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Re: Bad language in art- Help needed

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From: Bunki Kramer (bkramer_at_TeacherArtExchange)
Date: Thu Mar 14 2002 - 16:52:35 PST


from: Bunki Kramer (bkramer@srvusd.k12.ca.us)
Los Cerros Middle School
968 Blemer Road
Danville, CA 94526
art webpage - http://ww2.lcms.srvusd.k12.ca.us/faculty/faculty.html
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> I'm struggling to justify my reasons. Someone help me out here. I feel I
> could have handled it better, tried to find other words to do the same job,
> found out what was going on. I was so taken by suprise I handled it badly.
>
> What would you have done? It happened at an after school art club. We are
> not teachers at the school. Shall I phone the headmistress tommorow? And say
> what?
> Steve
> U.K.
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I was sensing as I was reading your response that you were a newer art
teacher until I spied your last paragraph where you said you were not a
teacher at this school generally. That might be one of your problems right
there. Kids can readily sense that you aren't a "normal" teacher...meaning
not being around all the time at their school teaching all day...and
therefore they are not subject to your discipline or expectations as they
normally would be. Get my drift?

Kids will try anything to test how far they can go with a newer teacher.
It's part of the game plan from the beginning of time. Denying a kid his
right to do anything he wants to is like askin' for big trouble. Look out!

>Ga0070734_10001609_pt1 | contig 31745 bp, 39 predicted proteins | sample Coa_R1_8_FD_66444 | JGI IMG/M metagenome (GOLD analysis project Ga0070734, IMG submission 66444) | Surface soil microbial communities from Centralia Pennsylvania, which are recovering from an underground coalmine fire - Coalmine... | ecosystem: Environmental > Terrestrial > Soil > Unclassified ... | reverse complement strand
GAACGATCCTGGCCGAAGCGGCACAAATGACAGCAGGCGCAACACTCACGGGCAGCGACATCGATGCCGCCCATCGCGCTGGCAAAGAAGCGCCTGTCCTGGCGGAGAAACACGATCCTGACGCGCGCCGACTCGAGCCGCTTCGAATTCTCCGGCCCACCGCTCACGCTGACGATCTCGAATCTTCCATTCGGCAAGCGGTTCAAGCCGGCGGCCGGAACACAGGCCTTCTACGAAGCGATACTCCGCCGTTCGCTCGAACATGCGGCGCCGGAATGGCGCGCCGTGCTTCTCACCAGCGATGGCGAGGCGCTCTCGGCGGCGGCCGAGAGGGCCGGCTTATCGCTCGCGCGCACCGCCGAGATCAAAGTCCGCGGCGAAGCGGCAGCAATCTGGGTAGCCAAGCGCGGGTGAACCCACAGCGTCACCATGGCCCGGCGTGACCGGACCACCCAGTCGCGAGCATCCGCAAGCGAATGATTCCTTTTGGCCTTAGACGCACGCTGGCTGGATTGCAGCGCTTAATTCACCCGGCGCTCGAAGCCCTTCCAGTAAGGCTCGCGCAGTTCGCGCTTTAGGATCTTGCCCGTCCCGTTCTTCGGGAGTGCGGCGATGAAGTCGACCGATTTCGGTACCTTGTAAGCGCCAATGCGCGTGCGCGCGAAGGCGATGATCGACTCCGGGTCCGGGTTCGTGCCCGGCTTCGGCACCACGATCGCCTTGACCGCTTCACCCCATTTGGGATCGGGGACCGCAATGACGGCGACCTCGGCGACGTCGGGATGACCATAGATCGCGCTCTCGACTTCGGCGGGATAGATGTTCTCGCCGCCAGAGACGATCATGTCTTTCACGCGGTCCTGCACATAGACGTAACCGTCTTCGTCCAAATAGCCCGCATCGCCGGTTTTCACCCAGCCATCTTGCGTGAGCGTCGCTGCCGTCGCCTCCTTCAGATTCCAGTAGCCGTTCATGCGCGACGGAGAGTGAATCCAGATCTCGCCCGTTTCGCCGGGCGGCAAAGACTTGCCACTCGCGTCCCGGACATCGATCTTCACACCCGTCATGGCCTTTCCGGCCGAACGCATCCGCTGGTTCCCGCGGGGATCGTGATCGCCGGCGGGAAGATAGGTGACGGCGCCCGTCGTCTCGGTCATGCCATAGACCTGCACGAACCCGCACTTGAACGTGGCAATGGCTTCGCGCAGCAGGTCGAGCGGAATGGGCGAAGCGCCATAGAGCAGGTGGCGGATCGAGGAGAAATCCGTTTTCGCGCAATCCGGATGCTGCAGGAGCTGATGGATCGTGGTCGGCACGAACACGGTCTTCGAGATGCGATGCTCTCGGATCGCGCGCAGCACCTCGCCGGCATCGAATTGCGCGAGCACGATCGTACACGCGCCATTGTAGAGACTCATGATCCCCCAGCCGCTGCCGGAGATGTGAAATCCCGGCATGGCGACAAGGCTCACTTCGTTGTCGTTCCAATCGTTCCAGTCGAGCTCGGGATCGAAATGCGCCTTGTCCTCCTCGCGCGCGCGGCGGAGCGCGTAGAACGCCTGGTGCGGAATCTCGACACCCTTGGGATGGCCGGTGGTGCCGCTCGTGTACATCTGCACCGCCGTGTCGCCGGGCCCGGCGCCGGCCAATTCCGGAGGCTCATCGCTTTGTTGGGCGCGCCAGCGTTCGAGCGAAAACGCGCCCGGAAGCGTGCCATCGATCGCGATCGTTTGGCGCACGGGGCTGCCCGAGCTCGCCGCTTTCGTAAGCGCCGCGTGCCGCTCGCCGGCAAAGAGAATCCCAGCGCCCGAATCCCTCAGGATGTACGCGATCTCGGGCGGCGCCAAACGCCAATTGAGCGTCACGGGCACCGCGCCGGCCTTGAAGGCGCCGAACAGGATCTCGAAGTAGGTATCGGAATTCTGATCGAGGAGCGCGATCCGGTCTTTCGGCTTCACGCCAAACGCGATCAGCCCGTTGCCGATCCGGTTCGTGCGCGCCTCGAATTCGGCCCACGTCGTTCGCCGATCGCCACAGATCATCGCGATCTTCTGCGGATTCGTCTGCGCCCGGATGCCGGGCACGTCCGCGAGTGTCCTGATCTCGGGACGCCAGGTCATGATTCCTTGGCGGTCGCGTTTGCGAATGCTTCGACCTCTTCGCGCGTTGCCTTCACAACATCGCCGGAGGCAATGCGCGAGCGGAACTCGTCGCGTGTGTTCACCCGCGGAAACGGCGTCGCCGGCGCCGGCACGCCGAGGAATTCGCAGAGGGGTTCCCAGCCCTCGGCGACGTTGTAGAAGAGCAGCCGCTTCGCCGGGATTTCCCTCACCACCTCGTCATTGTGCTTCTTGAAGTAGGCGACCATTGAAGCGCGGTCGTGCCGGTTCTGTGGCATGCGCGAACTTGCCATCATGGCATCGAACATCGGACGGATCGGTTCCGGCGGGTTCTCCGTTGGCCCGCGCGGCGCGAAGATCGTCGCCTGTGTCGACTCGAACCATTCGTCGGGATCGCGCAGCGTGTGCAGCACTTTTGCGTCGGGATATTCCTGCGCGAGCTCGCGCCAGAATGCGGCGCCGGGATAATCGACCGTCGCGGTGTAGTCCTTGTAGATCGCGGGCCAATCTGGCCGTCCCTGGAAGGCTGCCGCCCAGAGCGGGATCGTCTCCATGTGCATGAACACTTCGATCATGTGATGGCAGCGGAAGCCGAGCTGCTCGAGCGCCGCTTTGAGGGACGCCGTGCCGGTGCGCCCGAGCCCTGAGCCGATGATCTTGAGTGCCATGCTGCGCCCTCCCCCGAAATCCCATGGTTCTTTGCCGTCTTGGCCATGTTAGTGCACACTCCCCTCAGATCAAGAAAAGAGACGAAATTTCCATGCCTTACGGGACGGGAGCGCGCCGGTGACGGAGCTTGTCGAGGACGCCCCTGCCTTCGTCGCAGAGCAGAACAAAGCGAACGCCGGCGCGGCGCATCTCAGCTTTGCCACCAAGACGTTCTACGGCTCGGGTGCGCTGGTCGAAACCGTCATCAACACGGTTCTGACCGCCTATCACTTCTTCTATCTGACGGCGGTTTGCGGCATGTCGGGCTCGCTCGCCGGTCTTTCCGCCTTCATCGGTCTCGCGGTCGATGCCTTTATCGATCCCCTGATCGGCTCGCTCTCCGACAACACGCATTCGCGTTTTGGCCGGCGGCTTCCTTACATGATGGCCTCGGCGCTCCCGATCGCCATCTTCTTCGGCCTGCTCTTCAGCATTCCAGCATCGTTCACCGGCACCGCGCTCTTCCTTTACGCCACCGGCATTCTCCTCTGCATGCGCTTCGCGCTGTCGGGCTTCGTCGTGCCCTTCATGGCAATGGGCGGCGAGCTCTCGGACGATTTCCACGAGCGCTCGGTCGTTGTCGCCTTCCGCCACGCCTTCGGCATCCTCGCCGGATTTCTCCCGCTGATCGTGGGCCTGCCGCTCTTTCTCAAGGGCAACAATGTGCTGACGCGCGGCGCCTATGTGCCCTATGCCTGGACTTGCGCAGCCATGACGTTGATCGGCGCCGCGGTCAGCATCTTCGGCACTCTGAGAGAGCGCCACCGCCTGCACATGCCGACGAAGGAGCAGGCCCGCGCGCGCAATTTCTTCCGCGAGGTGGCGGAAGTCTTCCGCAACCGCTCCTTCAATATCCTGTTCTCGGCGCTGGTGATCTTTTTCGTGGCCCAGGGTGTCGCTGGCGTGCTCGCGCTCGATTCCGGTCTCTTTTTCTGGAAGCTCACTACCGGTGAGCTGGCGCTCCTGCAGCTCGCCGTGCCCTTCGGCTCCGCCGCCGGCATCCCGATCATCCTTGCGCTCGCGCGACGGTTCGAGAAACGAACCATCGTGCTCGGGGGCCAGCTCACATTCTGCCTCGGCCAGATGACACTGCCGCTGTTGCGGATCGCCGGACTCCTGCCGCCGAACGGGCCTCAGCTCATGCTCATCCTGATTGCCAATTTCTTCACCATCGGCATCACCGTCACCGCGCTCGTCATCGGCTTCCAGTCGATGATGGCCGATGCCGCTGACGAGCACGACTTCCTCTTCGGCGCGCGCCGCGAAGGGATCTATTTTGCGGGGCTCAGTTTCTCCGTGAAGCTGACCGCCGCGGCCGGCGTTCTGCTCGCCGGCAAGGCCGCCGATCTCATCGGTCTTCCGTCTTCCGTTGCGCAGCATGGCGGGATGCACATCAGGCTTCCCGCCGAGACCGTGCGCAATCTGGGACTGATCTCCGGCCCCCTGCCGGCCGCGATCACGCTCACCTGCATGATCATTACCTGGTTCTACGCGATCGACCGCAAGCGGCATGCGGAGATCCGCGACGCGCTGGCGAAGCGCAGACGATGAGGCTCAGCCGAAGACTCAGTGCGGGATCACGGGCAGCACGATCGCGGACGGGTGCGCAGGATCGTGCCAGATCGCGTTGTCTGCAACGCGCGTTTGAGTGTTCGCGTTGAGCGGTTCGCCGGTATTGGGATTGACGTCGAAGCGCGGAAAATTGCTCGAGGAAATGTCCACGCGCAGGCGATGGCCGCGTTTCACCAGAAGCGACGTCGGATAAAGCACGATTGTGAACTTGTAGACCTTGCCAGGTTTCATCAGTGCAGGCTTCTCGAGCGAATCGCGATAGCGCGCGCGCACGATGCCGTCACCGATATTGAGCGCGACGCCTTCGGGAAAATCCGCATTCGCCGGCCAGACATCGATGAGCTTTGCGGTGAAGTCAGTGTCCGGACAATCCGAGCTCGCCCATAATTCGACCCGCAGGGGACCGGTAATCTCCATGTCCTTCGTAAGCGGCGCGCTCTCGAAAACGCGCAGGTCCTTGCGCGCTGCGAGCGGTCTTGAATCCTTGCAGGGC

Kids want boundaries and limits. Makes them feel safer to know that you are
on the ball and aware of what they're doing. I've found that overall they
are happier with boundaries. They like seating charts and organization
because they know the parameters of what you expect. My initial reaction
would have been to ask them to draw whatever they like at home but at school
there are limits...one being good taste. Kids know what "good taste" is. If
not...maybe this is a good time to learn. If he had denied my request, I
would have collected all the papers and stuck his in a drawer saving it for
parent conference. Maybe you don't have that opportunity to conference. I'm
sure a parent would appreciate your handling this as an opportunity for
Johnny to learn appropriate behavior. As a parent I would be MORE concerned
if it came home AFTER you had seen it and okayed it's message. By letting
him go home with it would have sent out that signal...that it was okay with
you.

Personally...I would strongly suggest you have a quick "heads up" with the
headmistress tomorrow. I wouldn't make a big deal out of it (get all nervous
and such) but just calmly explain that you were concerned about a student's
remark on their paper and what suggestions she would make. Administrators
like when you ask questions like that because they feel all warm and fuzzy
inside thinking they're making an impact in your classroom and therefore the
school...smile. There's nothing worse than having a mad principal on the
warpath comin' at you when you've failed to warn them about a possible
parent confrontation. They want to know beforehand so THEY can be prepared.
Wouldn't you? She'll also feel comfortable that she can trust you in the
future to let her know of any other eventual problems. "Trust" is a good
thing and can take you many places and make good friends.

You'll probably not have any fallout but it's always good to be prepared.
I'm full of advice today, aren't I? Toodles.....Bunki

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